within five years. It wished to force the pace of industrialization through
on heavy industry. Developments went even faster than the politicians had planned. By 1946
industrial production and the domestic product were greater than they had been in 1938.
1948/49 the country's real capital stood well over the prewar level. The subsequent years
a period of steady growth and progress.
In the years immediately
maintained a very low profile in foreign policy. The intention was to remain well
eventual conflicts between the major powers, as well as any bloc formations. It was hoped
the United Nations, under the leadership of its first Secretary General, Norwegian Trygve
would be a sufficient guarantee of security. This safeguard was to replace that
by the British safety guarantee, which Norwegian governments had relied on prior to
This, however had not functioned when the Germans occupied Norway, but despite this,
loyalties were firmly with the West.
As East/West tension
Norwegian foreign policy was reorientate too. Norway played a part in the Marshall
albeit rather reluctantly to begin with.
Through Marshall Aid Norway received
thousand million kroner from 1948 to 1951.
The Communist takeover in
in 1948, and the Soviet Union's proposal for a defensive alliance along the lines
its pact with Finland triggered strong reaction in Norway. After an interim period when an
attempt was made to form a Nordic defence alliance, Norway joined NATO, alongside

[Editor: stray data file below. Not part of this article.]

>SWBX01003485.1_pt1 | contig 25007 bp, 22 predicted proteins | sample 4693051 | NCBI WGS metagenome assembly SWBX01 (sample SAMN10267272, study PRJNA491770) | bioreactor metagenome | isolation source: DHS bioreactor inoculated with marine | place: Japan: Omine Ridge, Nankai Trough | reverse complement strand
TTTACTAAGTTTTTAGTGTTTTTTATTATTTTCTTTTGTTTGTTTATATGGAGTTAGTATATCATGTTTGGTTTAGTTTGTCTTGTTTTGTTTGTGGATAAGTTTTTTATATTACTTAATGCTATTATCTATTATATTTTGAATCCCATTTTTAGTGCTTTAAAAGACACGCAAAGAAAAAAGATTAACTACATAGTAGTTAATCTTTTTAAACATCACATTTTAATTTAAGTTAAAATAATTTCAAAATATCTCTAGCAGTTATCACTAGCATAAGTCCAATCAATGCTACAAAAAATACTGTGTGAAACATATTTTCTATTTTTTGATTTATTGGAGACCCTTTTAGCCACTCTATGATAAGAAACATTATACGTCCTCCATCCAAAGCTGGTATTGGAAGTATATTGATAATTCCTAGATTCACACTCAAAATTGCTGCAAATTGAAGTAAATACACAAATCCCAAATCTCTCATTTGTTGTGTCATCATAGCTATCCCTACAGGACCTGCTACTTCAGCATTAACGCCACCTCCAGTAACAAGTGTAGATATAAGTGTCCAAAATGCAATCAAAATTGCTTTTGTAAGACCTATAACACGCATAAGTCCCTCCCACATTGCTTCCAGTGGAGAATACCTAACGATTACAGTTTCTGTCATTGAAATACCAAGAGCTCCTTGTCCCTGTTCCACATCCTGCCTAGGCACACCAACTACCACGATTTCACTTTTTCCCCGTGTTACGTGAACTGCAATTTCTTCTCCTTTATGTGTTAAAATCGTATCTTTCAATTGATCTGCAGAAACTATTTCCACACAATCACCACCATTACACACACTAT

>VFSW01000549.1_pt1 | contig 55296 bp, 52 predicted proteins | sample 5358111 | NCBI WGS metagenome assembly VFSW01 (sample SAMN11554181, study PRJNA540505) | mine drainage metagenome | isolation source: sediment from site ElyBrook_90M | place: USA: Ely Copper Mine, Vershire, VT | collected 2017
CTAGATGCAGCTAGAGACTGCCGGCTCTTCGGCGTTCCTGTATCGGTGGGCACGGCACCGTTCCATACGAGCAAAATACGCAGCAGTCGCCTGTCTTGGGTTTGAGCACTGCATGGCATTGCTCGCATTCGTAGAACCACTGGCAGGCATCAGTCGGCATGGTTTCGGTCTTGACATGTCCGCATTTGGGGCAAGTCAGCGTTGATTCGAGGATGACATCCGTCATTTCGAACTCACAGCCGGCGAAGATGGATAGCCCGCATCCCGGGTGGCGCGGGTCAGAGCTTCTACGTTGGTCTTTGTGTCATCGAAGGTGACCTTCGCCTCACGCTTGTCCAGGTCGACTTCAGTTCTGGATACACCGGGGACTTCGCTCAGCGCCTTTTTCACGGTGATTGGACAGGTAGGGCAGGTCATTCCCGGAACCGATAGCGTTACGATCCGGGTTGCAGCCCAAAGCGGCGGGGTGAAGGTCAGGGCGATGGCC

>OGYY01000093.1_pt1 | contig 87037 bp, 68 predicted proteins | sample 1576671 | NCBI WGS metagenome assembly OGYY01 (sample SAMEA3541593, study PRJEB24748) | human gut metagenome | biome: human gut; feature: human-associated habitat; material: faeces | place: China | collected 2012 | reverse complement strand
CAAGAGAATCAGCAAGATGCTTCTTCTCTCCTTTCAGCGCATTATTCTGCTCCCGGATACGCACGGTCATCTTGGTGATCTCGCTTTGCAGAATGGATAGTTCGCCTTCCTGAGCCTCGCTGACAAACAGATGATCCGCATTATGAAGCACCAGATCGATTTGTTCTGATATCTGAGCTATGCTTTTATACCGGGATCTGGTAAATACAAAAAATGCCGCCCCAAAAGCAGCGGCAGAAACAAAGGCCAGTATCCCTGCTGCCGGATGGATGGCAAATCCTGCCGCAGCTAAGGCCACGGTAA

in 1949. Since then a succession of opinions polls has confirmed that the Norwegians
overwhelmingly in favour of NATO membership.
The social democratic party
heavily committed to curbing communist influence both in political life and in the
organizations such as the trade unions; and the struggle ended in victory. While the
Party, at the first post-war election in 1945 returned 11 representatives (out of the total of
the mandates were reduced to zero by 1949. Subsequently, the communists have
only a peripheral influence in Norway, and at present the two communist parties only have
per cent voter support, according to opinions polls. They are, of course, not represented
The post-war years have
steady progress in the Norwegian economy. The more plentiful resources have been
on building up a welfare state, which has created a more egalitarian society than in
other of the Western lands.
the oil age.
Prospecting in the North
rich finds, bringing considerable oil and gas production. Later,
finds have also been registered in the Norwegian Sea and the Barents
Sea. The major production
now takes place in the Norwegian Sea, off central Norway.
The petroleum age has led to a
restructuring of Norwegian trade and industry. The traditional
under sharply increased costs -have had problems in competing
internationally, and have